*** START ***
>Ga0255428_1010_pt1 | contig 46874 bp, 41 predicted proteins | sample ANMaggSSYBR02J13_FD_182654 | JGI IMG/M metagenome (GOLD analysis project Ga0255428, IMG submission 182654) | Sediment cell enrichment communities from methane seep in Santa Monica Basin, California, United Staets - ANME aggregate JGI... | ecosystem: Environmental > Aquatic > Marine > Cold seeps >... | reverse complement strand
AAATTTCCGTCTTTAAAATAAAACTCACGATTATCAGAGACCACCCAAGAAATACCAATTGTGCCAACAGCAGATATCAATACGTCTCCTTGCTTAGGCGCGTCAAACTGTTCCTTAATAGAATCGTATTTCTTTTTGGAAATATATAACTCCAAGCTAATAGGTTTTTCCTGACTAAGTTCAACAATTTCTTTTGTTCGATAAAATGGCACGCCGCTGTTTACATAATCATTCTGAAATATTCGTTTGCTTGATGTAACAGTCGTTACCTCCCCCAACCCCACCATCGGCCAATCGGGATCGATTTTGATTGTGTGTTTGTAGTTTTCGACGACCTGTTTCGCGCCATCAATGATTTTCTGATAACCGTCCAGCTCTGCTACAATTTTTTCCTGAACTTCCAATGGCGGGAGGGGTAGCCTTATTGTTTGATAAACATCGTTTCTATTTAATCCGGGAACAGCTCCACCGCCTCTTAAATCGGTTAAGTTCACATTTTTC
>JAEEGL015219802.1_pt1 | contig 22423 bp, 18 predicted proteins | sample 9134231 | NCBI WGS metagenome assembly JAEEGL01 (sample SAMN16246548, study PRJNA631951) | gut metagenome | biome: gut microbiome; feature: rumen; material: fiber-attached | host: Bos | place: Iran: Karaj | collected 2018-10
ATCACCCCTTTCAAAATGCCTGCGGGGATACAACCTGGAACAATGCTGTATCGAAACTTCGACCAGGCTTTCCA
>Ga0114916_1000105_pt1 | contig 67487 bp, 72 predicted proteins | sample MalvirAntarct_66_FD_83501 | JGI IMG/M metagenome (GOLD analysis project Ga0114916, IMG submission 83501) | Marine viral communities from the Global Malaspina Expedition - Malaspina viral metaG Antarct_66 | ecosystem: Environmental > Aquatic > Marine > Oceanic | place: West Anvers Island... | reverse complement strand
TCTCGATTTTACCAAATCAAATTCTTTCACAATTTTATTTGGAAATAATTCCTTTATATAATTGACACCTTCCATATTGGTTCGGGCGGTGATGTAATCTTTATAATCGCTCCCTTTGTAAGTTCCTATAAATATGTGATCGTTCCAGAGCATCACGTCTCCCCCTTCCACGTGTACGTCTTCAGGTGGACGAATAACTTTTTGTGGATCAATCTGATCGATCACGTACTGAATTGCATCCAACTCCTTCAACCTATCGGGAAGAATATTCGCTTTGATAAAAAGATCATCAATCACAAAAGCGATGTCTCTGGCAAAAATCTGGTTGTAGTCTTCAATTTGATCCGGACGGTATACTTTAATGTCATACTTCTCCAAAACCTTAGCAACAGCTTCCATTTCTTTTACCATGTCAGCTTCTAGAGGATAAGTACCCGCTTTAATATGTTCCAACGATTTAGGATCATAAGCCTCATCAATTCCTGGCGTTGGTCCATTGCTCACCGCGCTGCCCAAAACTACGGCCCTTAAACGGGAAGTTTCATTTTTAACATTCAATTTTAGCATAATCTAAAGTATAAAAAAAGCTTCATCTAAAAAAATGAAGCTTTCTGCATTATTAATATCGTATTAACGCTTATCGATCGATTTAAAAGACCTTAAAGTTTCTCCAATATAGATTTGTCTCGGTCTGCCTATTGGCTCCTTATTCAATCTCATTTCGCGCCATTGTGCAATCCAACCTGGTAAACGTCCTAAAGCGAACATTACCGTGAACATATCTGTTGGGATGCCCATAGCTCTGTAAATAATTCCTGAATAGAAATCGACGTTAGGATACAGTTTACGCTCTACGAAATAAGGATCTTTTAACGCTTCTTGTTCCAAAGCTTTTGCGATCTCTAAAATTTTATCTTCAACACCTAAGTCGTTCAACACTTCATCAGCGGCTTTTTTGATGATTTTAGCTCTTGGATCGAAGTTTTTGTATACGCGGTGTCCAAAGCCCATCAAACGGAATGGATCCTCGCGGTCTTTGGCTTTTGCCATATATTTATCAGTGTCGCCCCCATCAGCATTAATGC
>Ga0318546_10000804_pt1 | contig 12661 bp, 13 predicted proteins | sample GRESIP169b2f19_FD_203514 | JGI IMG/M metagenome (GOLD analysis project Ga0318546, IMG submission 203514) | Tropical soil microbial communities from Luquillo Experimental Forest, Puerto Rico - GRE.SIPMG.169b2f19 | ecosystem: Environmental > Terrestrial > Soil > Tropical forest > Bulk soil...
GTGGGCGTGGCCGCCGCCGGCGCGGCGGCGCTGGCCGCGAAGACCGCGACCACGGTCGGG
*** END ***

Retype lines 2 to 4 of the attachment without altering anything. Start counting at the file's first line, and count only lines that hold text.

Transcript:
AAATTTCCGTCTTTAAAATAAAACTCACGATTATCAGAGACCACCCAAGAAATACCAATTGTGCCAACAGCAGATATCAATACGTCTCCTTGCTTAGGCGCGTCAAACTGTTCCTTAATAGAATCGTATTTCTTTTTGGAAATATATAACTCCAAGCTAATAGGTTTTTCCTGACTAAGTTCAACAATTTCTTTTGTTCGATAAAATGGCACGCCGCTGTTTACATAATCATTCTGAAATATTCGTTTGCTTGATGTAACAGTCGTTACCTCCCCCAACCCCACCATCGGCCAATCGGGATCGATTTTGATTGTGTGTTTGTAGTTTTCGACGACCTGTTTCGCGCCATCAATGATTTTCTGATAACCGTCCAGCTCTGCTACAATTTTTTCCTGAACTTCCAATGGCGGGAGGGGTAGCCTTATTGTTTGATAAACATCGTTTCTATTTAATCCGGGAACAGCTCCACCGCCTCTTAAATCGGTTAAGTTCACATTTTTC
>JAEEGL015219802.1_pt1 | contig 22423 bp, 18 predicted proteins | sample 9134231 | NCBI WGS metagenome assembly JAEEGL01 (sample SAMN16246548, study PRJNA631951) | gut metagenome | biome: gut microbiome; feature: rumen; material: fiber-attached | host: Bos | place: Iran: Karaj | collected 2018-10
ATCACCCCTTTCAAAATGCCTGCGGGGATACAACCTGGAACAATGCTGTATCGAAACTTCGACCAGGCTTTCCA